More family trees for mortgagees

In December 2015 I added Family Trees on Prior to Now and I have now added more family trees.

The first ones were of the gentry who owned the large houses in the area – Prior Park, Combe Grove, Midford Castle and the other early movers in the development of Combe Down.

This batch are for the Owners of 109, 113, 115 & 117 Church Road, Combe Down before 1850 or, at least, those that I can identify with some level of certainty and then find some of the details of their families.

Deed dated 29th October 1862 for 115 Church Road, Combe Down, Bath

Deed dated 29th October 1862 for 115 Church Road, Combe Down, Bath

Those concerned, where I have been able to establish something of their family tree, are:

The Owners of 109, 113, 115 & 117 Church Road, Combe Down before 1850 were the mortgagees but they were, in reality, nominal owners as long as the mortgage interest was paid.

In the 19th century there were no building societies as we know them today. Property was still a good and secure investment, even though possession of land and its economic and political importance was diminishing as trade became more important. Like today, however, buying a house outright was beyond the means of most people. Mortgages were arranged privately and a mortgage was, primarily, a way of raising money (for the mortgagor or debtor) and investing money at interest (for the mortgagee). 

Even so, one might assume that the balance of power was weighted heavily in favour of the mortgagee, especially when looking at the wording of deeds for mortgages and property. These show that mortgagors gave ownership of land to the mortgagee until he repaid a debt the owed by a certain time. If he repaid the debt the mortgagee would re-convey the land to the mortgagor. If the mortgagor failed to repay the debt by the time that was specified in the mortgage, the land became the mortgagee’s.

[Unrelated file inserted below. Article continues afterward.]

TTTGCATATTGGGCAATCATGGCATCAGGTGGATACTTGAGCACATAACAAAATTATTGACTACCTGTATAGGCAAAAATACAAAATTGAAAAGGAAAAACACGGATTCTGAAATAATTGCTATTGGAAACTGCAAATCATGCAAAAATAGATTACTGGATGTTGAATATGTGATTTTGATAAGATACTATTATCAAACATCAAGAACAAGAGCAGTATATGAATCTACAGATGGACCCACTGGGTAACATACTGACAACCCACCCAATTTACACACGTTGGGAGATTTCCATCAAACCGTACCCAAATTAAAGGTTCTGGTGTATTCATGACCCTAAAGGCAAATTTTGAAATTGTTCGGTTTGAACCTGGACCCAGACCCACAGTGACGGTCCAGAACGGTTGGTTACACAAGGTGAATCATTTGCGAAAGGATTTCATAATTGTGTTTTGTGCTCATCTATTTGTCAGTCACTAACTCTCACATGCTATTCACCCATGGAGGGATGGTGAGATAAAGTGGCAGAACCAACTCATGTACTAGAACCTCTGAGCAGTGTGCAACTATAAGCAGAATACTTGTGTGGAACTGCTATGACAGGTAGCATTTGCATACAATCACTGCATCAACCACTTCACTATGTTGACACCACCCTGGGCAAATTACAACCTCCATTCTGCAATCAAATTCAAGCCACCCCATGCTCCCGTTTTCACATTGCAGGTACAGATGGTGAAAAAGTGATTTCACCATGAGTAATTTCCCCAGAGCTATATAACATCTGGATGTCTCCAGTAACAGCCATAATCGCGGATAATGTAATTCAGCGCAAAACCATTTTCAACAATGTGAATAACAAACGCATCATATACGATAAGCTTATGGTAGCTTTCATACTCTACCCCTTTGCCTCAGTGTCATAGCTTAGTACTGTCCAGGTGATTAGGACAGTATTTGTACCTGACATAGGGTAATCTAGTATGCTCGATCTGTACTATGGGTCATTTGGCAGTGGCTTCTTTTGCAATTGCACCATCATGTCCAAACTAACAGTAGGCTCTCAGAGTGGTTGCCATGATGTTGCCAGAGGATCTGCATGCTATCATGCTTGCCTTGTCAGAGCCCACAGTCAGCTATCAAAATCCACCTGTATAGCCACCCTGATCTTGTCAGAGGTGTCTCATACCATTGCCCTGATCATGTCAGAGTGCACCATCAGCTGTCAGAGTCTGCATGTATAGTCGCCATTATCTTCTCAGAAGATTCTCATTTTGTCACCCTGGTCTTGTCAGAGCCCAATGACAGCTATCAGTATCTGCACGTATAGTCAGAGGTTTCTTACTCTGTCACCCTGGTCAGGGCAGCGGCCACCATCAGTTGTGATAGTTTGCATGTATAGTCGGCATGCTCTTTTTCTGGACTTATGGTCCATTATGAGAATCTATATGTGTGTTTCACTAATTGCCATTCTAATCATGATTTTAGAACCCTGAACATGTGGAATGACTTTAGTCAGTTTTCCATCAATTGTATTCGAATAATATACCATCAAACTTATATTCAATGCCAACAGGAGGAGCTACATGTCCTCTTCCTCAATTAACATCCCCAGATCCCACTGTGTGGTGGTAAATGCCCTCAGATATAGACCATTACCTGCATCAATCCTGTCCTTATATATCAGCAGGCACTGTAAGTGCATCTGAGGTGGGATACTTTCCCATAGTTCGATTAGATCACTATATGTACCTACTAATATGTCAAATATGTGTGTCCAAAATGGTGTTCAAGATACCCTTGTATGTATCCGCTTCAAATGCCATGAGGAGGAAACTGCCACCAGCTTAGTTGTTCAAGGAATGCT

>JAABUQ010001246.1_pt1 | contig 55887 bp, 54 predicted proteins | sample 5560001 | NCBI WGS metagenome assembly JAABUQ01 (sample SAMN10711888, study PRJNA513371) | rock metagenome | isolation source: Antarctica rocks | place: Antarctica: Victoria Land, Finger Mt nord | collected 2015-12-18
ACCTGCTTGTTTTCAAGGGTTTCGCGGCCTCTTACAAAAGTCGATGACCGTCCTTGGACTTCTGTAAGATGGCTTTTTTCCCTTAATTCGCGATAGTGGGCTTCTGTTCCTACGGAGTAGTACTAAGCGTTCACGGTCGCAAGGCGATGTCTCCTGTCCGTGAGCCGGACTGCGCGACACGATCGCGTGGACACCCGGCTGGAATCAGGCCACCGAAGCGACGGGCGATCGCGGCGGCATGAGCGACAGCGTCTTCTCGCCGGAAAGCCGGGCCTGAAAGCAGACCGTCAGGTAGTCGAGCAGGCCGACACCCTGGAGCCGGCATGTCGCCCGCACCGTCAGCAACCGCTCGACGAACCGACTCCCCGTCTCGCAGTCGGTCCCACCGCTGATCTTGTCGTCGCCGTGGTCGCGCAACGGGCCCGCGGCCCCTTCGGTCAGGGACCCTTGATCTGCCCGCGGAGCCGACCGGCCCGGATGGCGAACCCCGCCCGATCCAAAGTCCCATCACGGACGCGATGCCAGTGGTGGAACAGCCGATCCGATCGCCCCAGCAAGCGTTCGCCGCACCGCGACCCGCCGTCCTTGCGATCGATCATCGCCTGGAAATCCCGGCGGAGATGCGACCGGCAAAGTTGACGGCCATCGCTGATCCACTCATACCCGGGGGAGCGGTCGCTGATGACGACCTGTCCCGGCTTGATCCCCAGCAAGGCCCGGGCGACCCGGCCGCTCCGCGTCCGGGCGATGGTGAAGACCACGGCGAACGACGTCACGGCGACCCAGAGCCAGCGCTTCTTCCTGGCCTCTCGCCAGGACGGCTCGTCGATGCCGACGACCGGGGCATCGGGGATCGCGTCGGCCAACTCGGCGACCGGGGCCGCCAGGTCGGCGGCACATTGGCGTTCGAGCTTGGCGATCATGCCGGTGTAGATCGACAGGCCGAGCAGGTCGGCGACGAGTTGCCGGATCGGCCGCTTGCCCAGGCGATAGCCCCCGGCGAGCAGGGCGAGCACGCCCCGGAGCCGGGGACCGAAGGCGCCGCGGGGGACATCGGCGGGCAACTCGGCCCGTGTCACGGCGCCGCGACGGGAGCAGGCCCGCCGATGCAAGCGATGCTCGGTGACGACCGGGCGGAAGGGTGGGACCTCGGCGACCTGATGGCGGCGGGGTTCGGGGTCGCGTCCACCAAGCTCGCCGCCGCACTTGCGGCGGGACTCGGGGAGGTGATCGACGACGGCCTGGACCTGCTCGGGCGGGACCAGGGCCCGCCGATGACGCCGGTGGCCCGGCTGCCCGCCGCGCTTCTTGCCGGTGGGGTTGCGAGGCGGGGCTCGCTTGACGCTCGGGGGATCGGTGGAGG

However from the 16th century onwards the English equity courts intervened on the side of the mortgagor. Equity gave the mortgagor a right to redeem the land by paying the amount that was owing, even after he had defaulted on the debt, so long as he did so within a “reasonable time.” In order to clear their title to the land after the mortgagor had defaulted, mortgagees brought actions in equity to foreclose the mortgagor’s “equity of redemption.” In a foreclosure, equity gave the mortgagor a right to the proceeds of the sale of the land to the extent that the sale realized more than the outstanding amount of the debt. Legislation in the 19th century extended the mortgagor’s right to redeem to a fixed period after the mortgagee had foreclosed.

So, whilst the Owners of 109, 113, 115 & 117 Church Road, Combe Down before 1850 were indeed the owners they were not landlords. If they ‘wanted out’, then they would assign their interest in a mortgage to another person, who would pay him the money he was owed. Now the mortgagor had a new person to deal with, to pay interest to every year, and eventually, to repay the capital sum. This can be seen in the deeds.